Exxon and Chevron must decide whether they are more enemies than ‘frenemies’

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The rivalry between ExxonMobil and Chevron has plumbed a new depth. On Monday, securities filings revealed a hang-up in Chevron’s $60bn stock deal to acquire smaller rival Hess Corporation. Hess’s crown jewel is a stake in the Stabroek deepwater field located off the coast of Guyana. A controlling 45 per cent stake happens to belong to Exxon.

Exxon now claims that it has the first right to acquire the Hess stake in the project given a change of control. Chevron and Hess naturally dispute this. They say the particular legal structure deployed does not implicate the control change. Both sides are in the midst of negotiations that could end up in arbitration.

Greenfield energy projects are typically expensive, uncertain and lengthy. Bringing in partners is a way to de-risk them. But in this instance, the mitigation of financial risk has inadvertently exacerbated corporate governance risk.

The Stabroek project has been called the most important hydrocarbon discovery in a generation. It is expected to generate 110,000 barrels of oil per day for Hess and has 11bn barrels of recoverable deposits overall. The project is already enriching impoverished Guyana. It has also drawn the attention of Nicolás Maduro, leader of neighbouring Venezuela.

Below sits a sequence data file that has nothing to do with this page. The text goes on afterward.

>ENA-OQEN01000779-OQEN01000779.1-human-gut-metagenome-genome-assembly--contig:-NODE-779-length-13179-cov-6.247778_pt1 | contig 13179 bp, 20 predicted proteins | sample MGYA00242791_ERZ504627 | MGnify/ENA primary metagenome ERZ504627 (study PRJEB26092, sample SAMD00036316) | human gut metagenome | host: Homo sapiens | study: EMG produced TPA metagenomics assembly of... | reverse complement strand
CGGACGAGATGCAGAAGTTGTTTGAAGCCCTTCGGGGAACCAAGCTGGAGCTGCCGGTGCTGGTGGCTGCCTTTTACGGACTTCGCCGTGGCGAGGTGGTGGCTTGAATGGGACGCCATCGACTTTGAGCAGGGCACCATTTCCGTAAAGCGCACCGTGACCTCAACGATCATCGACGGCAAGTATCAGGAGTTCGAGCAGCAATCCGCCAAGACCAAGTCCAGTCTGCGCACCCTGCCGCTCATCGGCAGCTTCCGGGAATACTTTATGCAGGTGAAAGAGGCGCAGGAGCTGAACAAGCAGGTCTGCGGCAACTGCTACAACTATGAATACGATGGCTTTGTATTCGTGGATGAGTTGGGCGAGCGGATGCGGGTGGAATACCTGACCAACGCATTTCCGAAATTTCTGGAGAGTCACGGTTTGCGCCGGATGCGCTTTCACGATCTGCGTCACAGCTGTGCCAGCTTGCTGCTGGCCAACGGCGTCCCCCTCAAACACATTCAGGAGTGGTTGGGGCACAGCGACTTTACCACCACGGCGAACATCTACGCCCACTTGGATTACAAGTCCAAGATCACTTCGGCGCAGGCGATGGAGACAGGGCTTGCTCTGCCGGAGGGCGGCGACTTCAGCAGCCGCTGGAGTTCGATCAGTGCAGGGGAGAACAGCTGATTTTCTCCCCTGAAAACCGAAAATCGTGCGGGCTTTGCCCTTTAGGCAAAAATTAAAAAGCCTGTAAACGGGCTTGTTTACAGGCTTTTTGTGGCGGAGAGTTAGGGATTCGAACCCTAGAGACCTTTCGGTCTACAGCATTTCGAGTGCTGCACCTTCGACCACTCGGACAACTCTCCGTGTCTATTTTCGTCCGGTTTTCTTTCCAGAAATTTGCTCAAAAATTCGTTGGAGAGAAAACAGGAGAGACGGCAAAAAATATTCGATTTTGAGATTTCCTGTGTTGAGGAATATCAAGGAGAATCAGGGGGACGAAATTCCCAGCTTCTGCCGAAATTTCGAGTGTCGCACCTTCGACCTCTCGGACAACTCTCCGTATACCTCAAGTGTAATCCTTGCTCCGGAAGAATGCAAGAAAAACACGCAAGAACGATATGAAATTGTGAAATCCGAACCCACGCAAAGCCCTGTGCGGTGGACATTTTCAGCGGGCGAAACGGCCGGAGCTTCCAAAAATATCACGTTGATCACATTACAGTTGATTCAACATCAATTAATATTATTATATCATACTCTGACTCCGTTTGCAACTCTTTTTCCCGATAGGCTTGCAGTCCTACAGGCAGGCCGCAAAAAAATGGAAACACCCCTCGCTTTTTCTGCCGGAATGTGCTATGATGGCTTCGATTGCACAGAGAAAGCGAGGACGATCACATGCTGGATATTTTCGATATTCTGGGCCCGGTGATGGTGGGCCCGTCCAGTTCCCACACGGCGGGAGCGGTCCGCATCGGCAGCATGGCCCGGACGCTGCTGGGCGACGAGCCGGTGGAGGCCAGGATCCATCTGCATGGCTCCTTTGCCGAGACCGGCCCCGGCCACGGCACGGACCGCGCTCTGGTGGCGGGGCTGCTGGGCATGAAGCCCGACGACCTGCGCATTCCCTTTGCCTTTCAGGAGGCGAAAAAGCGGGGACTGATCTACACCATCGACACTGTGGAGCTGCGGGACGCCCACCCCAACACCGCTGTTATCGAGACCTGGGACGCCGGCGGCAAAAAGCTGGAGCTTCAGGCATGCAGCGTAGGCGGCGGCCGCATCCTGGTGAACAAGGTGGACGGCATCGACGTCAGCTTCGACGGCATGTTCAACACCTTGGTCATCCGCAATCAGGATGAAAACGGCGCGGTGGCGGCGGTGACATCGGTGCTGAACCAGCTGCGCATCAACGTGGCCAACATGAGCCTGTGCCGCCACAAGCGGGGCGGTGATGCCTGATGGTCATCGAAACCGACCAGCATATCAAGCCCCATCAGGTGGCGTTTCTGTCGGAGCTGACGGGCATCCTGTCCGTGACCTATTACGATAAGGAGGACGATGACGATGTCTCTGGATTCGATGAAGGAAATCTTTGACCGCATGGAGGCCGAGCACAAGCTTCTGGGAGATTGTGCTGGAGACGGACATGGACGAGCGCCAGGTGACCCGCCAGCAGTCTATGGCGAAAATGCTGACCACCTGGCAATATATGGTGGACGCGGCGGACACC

Hess has important oil acreage in North Dakota’s Bakken shale. But analysts estimate that its stake in Guyana fields could be worth more than half of the overall $60bn deal valuation. 

Exxon is already busy. It has its own $60bn, all-stock deal for Pioneer Natural Resources in Texas. Acquiring the Hess portion of Stabroek would involve, among other things, paying off Hess’s capital gain taxes.

Regardless, Chevron and Hess insist that even if their interpretation of Exxon’s “right of first refusal” is legally incorrect, and Exxon pursues its Stabroek purchase right, they would simply cancel the Chevron acquisition. Hess would then revert to a standalone company, albeit without an embedded takeover premium owing to the confirmed Exxon overhang.

Hess believes that the Chevron deal will close on the terms announced. That will require Exxon to stand down, lose in a legal proceeding or otherwise get some kind of settlement or payment to go away.

Even as the two companies are fierce competitors and juxtaposed by Wall Street, they co-operate and partner around the world. Expect the pair to keep that big picture in mind as they tussle over Stabroek, regardless of how valuable those particular South American deposits may be.

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